COVID-19 is often characterized by dysregulated inflammatory and immune responses. It has been shown that the Traditional Chinese Medicine formulation Qing-Fei-Pai-Du decoction (QFPDD) is effective in the treatment of the disease, especially for patients in the early stage. Our network pharmacology analyses indicated that many inflammation and immune-related molecules were the targets of the active components of QFPDD, which propelled us to examine the effects of the decoction on inflammation. We found in the present study that QFPDD effectively alleviated dextran sulfate sodium-induced intestinal inflammation in mice. It inhibited the production of pro-inflammatory cytokines IL-6 and TNFα, and promoted the expression of anti-inflammatory cytokine IL-10 by macrophagic cells. Further investigations found that QFPDD and one of its active components wogonoside markedly reduced LPS-stimulated phosphorylation of transcription factor ATF2, an important regulator of multiple cytokines expression. Our data revealed that both QFPDD and wogonoside decreased the half-life of ATF2 and promoted its proteasomal degradation. Of note, QFPDD and wogonoside down-regulated deubiquitinating enzyme USP14 along with inducing ATF2 degradation. Inhibition of USP14 with the small molecular inhibitor IU1 also led to the decrease of ATF2 in the cells, indicating that QFPDD and wogonoside may act through regulating USP14 to promote ATF2 degradation. To further assess the importance of ubiquitination in regulating ATF2, we generated mice that were intestinal-specific KLHL5 deficiency, a CUL3-interacting protein participating in substrate recognition of E3s. In these mice, QFPDD mitigated inflammatory reaction in the spleen, but not intestinal inflammation, suggesting CUL3-KLHL5 may function as an E3 for ATF2 degradation.


Subject(s)
Activating Transcription Factor 2/metabolism , Down-Regulation/drug effects , Drugs, Chinese Herbal/pharmacology , Flavanones/pharmacology , Glucosides/pharmacology , Inflammation/drug therapy , Proteolysis/drug effects , Ubiquitin Thiolesterase/deficiency , Animals , Cell Line , Colitis/chemically induced , Colitis/drug therapy , Cullin Proteins/metabolism , Cytokines/metabolism , Dextran Sulfate/pharmacology , Dextran Sulfate/therapeutic use , Drugs, Chinese Herbal/therapeutic use , Flavanones/therapeutic use , Glucosides/therapeutic use , Inflammation/chemically induced , Macrophages/drug effects , Macrophages/metabolism , Male , Mice , Mice, Inbred C57BL , Phosphorylation/drug effects , Proteasome Endopeptidase Complex/drug effects , Proteasome Endopeptidase Complex/metabolism , Pyrroles/pharmacology , Pyrrolidines/pharmacology , Ubiquitin Thiolesterase/antagonists & inhibitors , Ubiquitination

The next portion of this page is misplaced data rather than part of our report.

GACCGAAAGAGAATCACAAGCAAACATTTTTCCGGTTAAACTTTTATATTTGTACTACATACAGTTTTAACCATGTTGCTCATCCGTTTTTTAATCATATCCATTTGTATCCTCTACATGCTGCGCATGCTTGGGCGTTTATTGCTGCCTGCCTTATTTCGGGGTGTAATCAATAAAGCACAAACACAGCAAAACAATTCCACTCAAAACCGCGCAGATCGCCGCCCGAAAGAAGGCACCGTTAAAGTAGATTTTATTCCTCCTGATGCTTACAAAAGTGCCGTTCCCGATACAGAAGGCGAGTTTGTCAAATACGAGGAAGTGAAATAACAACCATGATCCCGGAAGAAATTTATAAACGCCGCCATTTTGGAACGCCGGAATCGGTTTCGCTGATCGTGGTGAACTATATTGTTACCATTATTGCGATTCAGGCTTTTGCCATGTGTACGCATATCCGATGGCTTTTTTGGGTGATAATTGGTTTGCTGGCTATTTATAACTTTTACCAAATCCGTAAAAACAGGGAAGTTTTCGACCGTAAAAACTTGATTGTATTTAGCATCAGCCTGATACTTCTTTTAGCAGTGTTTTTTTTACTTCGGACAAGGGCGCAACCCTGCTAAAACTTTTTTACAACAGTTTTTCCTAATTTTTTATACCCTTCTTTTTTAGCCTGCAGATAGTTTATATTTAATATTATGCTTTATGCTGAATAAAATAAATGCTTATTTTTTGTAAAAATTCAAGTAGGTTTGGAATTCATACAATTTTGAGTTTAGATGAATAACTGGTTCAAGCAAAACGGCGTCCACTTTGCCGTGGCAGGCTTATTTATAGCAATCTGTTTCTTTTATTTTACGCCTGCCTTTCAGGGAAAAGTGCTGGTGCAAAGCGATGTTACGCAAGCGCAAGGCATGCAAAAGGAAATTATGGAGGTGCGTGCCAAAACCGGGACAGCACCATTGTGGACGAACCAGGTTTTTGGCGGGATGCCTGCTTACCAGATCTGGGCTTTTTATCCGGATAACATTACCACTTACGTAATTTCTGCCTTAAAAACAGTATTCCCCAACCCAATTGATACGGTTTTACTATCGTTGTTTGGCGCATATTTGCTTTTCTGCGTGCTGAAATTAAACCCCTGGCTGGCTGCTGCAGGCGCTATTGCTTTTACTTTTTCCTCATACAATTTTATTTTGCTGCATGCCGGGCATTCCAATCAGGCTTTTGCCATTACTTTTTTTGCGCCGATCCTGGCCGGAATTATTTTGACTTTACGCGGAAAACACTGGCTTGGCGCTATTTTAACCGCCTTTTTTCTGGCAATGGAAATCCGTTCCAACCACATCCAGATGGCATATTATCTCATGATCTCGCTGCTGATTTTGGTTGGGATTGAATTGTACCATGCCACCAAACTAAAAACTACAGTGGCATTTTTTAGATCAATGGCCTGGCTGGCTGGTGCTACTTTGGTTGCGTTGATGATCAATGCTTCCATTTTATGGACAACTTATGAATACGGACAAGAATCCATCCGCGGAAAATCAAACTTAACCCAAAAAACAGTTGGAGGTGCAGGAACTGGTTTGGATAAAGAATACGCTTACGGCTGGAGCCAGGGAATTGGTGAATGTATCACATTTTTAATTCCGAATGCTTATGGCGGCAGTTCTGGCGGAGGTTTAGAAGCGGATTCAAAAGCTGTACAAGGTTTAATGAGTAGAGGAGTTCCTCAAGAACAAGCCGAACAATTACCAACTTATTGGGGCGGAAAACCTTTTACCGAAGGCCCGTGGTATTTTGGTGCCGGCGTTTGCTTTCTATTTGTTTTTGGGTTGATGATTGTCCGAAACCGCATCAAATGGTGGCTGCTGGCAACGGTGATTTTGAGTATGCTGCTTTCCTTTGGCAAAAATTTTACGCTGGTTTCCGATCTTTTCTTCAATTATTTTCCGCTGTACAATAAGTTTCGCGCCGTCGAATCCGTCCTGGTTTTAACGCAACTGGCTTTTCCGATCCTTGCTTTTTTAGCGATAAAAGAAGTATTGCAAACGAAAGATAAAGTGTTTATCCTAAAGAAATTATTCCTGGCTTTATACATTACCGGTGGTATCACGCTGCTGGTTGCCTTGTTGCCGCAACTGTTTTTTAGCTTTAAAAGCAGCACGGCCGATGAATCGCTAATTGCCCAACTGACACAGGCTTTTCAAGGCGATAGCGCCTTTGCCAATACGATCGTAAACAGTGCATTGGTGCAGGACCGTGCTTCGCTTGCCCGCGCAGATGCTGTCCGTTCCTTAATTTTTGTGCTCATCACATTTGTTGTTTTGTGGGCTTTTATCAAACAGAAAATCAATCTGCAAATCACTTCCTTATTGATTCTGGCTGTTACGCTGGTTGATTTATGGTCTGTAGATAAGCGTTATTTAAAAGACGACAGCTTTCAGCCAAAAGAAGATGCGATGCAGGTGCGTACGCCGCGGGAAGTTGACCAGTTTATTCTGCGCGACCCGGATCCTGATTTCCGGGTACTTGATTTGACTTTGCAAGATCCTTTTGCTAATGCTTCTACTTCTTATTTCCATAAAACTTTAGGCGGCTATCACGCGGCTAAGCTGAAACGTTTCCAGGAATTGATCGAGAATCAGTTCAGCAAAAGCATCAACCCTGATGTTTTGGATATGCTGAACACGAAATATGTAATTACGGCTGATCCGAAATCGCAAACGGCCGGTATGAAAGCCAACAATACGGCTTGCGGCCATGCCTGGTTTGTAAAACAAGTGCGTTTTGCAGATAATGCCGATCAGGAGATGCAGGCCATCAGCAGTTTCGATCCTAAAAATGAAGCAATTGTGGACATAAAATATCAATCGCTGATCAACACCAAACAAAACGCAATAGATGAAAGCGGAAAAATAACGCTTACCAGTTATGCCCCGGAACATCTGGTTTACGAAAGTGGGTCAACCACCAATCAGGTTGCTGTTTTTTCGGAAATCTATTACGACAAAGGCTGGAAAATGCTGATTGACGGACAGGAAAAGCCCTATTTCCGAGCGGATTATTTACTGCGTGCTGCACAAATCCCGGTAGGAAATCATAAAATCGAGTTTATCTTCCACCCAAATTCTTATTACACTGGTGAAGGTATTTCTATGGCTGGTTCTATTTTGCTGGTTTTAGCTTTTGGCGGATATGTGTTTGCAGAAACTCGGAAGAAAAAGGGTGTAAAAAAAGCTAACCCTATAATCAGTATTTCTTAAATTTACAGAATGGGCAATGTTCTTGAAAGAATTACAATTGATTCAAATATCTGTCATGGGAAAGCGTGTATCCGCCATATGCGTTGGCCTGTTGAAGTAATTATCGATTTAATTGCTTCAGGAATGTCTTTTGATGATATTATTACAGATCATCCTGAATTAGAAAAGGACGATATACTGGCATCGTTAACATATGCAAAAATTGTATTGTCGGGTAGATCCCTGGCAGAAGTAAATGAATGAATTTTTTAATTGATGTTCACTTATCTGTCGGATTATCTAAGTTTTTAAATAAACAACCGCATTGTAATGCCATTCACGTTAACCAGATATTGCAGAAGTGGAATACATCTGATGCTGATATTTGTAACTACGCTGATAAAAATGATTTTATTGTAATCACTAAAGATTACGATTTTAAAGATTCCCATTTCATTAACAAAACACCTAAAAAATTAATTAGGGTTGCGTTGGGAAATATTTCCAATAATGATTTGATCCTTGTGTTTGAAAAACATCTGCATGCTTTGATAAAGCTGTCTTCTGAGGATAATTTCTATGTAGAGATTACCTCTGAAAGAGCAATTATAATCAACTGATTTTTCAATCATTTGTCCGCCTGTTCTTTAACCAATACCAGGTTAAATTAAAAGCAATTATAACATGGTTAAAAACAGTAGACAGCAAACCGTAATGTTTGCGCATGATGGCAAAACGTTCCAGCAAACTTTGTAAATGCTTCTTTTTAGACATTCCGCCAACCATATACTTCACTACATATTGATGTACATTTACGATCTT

19.
Biol Aujourdhui ; 215(1-2): 25-43, 2021.
Article in French | MEDLINE | ID: covidwho-1358361

ABSTRACT

Targeted protein degradation (TPD), discovered twenty years ago through the PROTAC technology, is rapidly developing thanks to the implication of many scientists from industry and academia. PROTAC chimeras are heterobifunctional molecules able to link simultaneously a protein to be degraded and an E3 ubiquitin ligase. This allows the protein ubiquitination and its degradation by 26S proteasome. PROTACs have evolved from small peptide molecules to small non-peptide and orally available molecules. It was shown that PROTACs are capable to degrade proteins considered as "undruggable" i.e. devoid of well-defined pockets and deep grooves possibly occupied by small molecules. Among these "hard to drug" proteins, several can be degraded by PROTACs: scaffold proteins, BAF complex, transcription factors, Ras family proteins. Two PROTACs are clinically tested for breast (ARV471) and prostate (ARV110) cancers. The protein degradation by proteasome is also induced by other types of molecules: molecular glues, hydrophobic tagging (HyT), HaloPROTACs and homo-PROTACs. Other cellular constituents are eligible to induced degradation: RNA-PROTACs for RNA binding proteins and RIBOTACs for degradation of RNA itself (SARS-CoV-2 RNA). TPD has recently moved beyond the proteasome with LYTACs (lysosome targeting chimeras) and MADTACs (macroautophagy degradation targeting chimeras). Several techniques such as screening platforms together with mathematical modeling and computational design are now used to improve the discovery of new efficient PROTACs.